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The First Diners

Growing Popularity

Fall of the Diner

Diners Today




Coloring Book Pages (pdf):

Jaypeg Loves Donuts

Zeero Takes a Spin



Fall of the Diner
July 2002

At their height, there were around 10,000 diners in America. But when factories and businesses left cities to move to the suburbs, less people went to diners. People who traditionally went to diners, men who lived and worked in the area, were no longer there. In cities like Trenton, diners almost completely disappeared.

In the 1950s, many diners reinvented their image so new customers would come. New diners opened up in the suburbs because many people were moving there from the cities. Old diners became cleaner and added booths, so women and children would want to eat there. Diner owners also tried to attract teenagers. Jukeboxes and soda fountains were put in, so teens would want to hang out there after school. Many diners still have jukeboxes in booths today.

There are many interesting stories about New Jersey diners from this time. In the 1960s, waitresses at the Club Diner wouldn't write down orders on a pad like today. Instead, they wore punch cards on their belts and punched out the prices of the orders. They had to remember what food their customers ordered to tell the cook.   photo of a jukebox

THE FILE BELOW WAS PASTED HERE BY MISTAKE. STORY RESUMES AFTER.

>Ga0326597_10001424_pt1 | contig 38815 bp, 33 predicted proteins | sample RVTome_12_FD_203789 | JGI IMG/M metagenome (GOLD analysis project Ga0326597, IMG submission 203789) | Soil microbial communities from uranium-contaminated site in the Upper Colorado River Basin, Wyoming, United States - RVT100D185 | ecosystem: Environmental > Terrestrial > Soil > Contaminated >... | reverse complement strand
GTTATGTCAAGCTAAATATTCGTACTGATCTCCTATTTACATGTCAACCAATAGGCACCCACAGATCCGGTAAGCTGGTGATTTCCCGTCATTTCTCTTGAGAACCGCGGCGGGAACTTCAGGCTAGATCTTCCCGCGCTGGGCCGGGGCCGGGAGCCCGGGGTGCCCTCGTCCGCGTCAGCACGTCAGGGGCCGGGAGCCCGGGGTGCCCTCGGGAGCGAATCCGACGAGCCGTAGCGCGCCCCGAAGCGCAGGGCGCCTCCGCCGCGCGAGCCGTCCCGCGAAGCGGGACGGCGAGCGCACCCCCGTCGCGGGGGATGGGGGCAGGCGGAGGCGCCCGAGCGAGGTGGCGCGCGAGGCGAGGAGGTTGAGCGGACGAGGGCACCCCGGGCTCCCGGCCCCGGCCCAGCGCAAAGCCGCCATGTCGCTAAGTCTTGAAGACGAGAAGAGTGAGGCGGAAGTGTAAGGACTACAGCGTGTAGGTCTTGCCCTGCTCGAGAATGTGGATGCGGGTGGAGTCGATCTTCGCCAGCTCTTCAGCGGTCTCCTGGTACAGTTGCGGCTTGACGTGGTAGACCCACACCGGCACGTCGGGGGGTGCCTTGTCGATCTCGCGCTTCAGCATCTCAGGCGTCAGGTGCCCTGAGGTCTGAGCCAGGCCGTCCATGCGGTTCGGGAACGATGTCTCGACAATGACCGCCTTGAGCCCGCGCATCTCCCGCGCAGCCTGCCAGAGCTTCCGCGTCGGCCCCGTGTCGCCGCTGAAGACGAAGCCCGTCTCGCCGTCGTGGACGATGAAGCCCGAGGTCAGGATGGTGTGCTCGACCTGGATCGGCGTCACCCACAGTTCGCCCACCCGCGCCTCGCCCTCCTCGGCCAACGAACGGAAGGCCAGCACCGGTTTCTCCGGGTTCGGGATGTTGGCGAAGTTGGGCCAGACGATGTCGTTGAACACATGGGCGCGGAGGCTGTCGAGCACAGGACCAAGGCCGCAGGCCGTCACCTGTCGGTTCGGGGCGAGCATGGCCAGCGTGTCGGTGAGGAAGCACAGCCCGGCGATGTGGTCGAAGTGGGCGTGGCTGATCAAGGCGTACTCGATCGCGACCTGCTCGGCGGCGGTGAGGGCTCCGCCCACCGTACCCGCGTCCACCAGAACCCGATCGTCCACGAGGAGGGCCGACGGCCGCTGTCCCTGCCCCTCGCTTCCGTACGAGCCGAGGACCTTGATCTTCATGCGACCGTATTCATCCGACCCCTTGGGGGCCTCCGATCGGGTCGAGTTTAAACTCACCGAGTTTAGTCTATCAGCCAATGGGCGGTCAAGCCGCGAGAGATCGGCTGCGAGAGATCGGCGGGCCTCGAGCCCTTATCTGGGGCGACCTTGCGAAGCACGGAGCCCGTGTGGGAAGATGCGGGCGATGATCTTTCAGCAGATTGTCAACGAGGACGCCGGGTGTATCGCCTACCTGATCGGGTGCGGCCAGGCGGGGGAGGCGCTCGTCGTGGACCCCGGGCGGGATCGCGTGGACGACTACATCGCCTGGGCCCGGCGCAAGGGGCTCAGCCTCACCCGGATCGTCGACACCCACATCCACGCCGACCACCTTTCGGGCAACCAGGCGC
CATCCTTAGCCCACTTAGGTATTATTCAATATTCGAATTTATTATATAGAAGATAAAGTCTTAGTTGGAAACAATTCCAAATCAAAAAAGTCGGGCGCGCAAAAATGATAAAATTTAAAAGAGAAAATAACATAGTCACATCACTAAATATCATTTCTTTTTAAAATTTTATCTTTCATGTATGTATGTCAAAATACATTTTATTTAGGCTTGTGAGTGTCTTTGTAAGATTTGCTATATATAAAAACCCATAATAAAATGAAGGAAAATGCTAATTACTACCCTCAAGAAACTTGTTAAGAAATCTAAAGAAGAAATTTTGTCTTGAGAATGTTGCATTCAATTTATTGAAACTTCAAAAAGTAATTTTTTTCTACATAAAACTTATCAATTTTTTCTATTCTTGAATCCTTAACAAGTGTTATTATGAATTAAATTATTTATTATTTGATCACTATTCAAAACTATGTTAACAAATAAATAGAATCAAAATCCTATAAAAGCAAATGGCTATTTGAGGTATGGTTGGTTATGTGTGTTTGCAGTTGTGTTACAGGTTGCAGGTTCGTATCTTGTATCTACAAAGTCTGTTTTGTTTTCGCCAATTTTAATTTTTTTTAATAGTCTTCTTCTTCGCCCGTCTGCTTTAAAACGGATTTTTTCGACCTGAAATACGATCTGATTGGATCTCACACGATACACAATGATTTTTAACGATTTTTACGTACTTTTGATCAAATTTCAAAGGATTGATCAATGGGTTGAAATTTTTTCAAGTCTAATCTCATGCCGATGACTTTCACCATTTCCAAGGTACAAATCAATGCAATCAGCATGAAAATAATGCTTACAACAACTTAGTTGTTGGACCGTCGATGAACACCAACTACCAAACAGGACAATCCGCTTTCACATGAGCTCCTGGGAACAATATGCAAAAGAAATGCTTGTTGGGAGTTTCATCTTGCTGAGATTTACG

Famous diners also opened during this time period. The Short Stop Diner in Bloomfield opened in 1953. Today they are still famous for serving "eggs in a skillet." Customers eat their eggs right out of the skillet. Perhaps the most famous New Jersey diner, Rosie's Diner, was built in 1946. Originally located in Little Ferry, the outside is made completely out of stainless steel. The diner became famous in 1970 when Bounty paper towel commercials featuring Rosie the waitress were set there. However, the diner moved to Michigan in 1991.

Despite these few successes, most diners hit hard times. Fast food chains like McDonald's began appearing in the late 1950s, and people ate there instead. Soon, many diners and diner builders went out of business.

Next: Diners Today

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